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It has been a full year since popular Tamil journalist J.S. Tissainayagam, "Tissa", was detained in Sri Lanka. After being held five months without explanation, he was suddenly accused of promoting terrorism and held the unfortunate title of the first Sri Lankan journalist to be charged as a terrorist for doing his job.

Join the International Press Freedom Mission and press groups in Sri Lanka in demanding the unconditional release of Tissa, who they say has been subjected to arbitrary court adjournments and is in ill health.

Tissa, manager of the news website OutreachSL and columnist for the respected newspaper "The Sunday Times", was arrested on 7 March 2008 by the country's Terrorist Investigation Division of the Sri Lankan police. He was detained as he sought to check on two of his colleagues, Vettivel Jasikaran and Vadivel Valamathy, who had been taken into police custody the previous day.

Originally, his arrest seemed related to the Tamil news site he edits. But last August, he was charged with promoting terrorism through the magazine "Northeastern Monthly", which he briefly published in 2006. The magazine criticised the government's role in Sri Lanka's civil war. Jasikaran and Valamathy were charged with aiding and abetting Tissainayagam; the "Monthly", which folded in 2007, was published by Jasikaran's printing business. Valamathy's only connection to the case appeared to be her relationship with Jasikaran.

All three face up to 20 years each if convicted on all counts, according to the Committee to Protect Journalists (CPJ).

"The treatment of Tissainayagam and the use of the Prevention of Terrorism Act against him have set an alarming precedent in efforts to silence independent voices and criticism in Sri Lanka, especially in regard to reporting on the conduct of the war in Sri Lanka," the International Mission said.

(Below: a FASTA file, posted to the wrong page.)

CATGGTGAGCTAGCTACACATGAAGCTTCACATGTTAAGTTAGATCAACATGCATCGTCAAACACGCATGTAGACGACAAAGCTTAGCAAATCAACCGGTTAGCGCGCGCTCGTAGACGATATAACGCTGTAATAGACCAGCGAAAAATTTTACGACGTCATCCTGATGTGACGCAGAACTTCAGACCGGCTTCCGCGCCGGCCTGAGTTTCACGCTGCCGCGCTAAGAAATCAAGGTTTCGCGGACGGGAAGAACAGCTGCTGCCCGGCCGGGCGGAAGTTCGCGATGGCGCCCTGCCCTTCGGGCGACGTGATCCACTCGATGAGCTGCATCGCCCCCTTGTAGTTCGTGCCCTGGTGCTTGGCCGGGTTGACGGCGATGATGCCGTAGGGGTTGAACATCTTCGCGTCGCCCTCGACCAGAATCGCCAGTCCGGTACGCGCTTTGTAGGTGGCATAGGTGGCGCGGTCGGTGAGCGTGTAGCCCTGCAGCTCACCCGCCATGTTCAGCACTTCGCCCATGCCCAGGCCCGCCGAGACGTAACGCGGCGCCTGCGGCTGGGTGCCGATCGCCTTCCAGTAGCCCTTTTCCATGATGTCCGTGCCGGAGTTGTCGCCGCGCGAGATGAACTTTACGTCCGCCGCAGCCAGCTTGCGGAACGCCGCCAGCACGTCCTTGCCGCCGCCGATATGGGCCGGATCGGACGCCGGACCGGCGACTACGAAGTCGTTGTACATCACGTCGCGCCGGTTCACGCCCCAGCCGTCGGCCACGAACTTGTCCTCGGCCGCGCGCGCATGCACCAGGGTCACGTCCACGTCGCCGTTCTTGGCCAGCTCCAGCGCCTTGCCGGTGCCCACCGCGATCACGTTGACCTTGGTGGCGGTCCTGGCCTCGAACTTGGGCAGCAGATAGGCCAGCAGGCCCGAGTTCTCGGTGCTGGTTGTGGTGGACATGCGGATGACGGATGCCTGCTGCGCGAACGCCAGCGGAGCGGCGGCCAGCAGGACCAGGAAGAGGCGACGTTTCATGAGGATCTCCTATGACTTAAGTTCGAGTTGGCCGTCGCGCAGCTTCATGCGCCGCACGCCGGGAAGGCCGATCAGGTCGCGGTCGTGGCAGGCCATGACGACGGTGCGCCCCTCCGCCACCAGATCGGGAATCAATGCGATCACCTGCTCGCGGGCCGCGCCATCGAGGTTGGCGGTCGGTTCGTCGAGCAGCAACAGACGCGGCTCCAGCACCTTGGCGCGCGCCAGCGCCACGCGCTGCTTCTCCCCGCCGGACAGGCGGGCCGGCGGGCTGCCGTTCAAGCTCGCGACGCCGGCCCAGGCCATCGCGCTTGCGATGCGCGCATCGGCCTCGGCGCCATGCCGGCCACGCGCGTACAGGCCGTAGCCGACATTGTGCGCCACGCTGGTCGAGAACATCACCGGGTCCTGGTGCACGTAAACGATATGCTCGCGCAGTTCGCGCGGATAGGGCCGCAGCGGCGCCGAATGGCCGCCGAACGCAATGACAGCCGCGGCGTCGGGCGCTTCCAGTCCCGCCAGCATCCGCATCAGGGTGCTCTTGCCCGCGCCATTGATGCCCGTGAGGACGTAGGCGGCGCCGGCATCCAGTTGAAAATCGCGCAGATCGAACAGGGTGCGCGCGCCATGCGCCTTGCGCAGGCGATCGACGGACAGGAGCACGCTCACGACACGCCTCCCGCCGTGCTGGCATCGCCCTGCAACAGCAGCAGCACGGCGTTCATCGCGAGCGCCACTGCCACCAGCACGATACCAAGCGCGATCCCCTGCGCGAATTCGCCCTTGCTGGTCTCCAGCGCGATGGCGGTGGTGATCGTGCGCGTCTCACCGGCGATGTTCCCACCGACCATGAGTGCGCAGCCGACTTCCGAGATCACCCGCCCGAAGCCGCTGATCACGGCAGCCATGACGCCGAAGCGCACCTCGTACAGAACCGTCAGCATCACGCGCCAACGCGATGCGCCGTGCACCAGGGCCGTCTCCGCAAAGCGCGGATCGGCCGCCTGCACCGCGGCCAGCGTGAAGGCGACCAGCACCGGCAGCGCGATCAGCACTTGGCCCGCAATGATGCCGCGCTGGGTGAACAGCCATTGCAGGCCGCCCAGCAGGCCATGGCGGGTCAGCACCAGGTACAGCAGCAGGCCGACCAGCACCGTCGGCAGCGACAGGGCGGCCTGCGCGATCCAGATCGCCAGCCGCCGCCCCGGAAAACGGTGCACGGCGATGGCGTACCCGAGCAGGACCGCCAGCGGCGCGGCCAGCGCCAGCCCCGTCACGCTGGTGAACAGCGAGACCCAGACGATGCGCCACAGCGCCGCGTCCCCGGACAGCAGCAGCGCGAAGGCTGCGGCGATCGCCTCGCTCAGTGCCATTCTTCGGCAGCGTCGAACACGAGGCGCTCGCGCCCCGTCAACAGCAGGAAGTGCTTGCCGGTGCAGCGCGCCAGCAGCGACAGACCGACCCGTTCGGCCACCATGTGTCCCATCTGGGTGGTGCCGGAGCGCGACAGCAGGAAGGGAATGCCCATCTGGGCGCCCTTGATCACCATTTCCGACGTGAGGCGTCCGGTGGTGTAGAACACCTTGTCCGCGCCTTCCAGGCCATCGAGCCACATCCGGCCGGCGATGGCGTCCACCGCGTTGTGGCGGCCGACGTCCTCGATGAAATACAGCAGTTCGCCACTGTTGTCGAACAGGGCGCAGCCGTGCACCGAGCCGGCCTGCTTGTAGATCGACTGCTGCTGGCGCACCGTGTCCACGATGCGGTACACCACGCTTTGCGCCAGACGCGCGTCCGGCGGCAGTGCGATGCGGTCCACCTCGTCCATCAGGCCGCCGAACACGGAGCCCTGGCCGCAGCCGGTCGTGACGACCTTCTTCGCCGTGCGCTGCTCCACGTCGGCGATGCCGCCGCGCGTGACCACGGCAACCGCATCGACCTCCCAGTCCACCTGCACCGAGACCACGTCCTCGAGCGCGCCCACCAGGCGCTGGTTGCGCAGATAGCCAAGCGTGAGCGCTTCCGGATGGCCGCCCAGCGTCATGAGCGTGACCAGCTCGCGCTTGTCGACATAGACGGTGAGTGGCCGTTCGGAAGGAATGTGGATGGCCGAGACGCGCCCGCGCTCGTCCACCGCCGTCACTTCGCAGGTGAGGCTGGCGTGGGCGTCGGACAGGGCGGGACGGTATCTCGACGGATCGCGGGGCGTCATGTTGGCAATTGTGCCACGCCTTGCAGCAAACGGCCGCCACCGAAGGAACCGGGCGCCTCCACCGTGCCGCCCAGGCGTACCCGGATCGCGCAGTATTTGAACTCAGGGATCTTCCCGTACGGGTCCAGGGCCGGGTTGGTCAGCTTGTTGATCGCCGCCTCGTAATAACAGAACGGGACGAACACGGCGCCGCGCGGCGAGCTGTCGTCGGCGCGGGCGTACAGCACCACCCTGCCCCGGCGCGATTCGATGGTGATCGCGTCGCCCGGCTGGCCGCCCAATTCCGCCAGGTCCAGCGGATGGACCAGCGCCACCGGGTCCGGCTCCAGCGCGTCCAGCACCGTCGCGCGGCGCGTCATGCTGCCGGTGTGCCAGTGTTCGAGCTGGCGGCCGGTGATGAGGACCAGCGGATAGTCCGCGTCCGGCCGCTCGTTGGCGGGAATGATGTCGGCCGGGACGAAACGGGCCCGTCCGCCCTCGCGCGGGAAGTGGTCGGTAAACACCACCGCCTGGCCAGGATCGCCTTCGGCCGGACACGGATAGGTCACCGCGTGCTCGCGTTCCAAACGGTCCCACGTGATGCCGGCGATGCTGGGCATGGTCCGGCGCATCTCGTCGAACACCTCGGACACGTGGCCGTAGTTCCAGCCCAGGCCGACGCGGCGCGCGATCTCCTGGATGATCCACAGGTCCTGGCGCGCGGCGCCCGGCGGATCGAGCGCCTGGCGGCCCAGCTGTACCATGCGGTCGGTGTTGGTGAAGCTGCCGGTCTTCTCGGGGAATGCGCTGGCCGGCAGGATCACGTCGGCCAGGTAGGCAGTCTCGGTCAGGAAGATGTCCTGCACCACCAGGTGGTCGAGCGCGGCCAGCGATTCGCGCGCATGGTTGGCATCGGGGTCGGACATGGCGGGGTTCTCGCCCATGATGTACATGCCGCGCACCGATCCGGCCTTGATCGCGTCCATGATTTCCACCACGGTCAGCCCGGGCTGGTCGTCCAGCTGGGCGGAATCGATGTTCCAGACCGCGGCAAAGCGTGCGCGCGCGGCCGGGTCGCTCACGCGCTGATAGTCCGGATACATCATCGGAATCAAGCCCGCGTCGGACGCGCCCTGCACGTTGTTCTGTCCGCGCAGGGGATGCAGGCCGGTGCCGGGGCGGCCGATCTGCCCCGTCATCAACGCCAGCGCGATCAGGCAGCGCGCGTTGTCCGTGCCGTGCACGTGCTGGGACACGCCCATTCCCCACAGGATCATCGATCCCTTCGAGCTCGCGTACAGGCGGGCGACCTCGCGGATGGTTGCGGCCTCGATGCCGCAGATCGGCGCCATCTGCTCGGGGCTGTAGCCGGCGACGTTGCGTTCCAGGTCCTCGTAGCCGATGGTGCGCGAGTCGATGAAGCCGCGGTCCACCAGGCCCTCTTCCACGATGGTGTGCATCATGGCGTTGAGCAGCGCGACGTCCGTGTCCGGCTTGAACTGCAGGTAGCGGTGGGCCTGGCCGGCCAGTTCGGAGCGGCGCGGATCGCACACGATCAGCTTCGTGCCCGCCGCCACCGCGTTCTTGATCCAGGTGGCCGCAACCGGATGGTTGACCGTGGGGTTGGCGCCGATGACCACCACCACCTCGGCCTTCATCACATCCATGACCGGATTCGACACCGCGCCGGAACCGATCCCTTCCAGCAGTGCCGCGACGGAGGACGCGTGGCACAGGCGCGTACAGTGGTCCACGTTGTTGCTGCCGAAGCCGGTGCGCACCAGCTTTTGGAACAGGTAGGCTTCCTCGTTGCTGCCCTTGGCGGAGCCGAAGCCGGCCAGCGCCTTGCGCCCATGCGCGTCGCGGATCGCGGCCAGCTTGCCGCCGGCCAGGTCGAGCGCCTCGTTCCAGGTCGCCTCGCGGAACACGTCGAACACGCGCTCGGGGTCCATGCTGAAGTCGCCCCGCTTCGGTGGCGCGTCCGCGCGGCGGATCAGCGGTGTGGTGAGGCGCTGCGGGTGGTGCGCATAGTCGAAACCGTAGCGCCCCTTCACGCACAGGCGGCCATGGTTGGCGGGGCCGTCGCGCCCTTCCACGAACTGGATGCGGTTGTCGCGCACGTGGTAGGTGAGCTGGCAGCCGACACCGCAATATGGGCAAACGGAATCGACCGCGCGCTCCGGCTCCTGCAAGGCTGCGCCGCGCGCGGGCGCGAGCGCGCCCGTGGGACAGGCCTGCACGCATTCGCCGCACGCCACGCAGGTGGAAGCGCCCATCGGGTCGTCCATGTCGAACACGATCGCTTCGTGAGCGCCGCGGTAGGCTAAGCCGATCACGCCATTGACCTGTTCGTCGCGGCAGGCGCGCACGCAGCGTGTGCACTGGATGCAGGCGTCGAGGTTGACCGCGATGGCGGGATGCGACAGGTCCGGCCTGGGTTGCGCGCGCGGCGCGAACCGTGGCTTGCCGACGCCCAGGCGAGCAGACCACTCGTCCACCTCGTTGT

If Tissa is convicted, it will "really affect people's right to freedom of information" and set a dangerous precedent for other reporters who dare to speak out, said the Free Media Movement (FMM) in Sri Lanka.

Sri Lanka has long been considered one of the most dangerous countries in the world for journalists. CPJ counts 10 journalists killed by premeditated murder since 1999, with no prosecutions or convictions.

Since 2006, the International Press Freedom Mission to Sri Lanka has conducted three missions to Sri Lanka. The mission includes six IFEX members: ARTICLE 19, CPJ, the International Federation of Journalists (IFJ), the International Press Institute (IPI), Reporters Without Borders (RSF) and the World Association of Newspapers (WAN).

Read an issue of Tissa's column in "The Sunday Times" written just before his arrest:

Also visit these links:
- International Mission statement:
- CPJ report on Sri Lankan government complicity in the country's deteriorating media environment, "Failure to investigate":
- Human Rights Watch:
- IFEX Sri Lanka page:
(11 March 2009)

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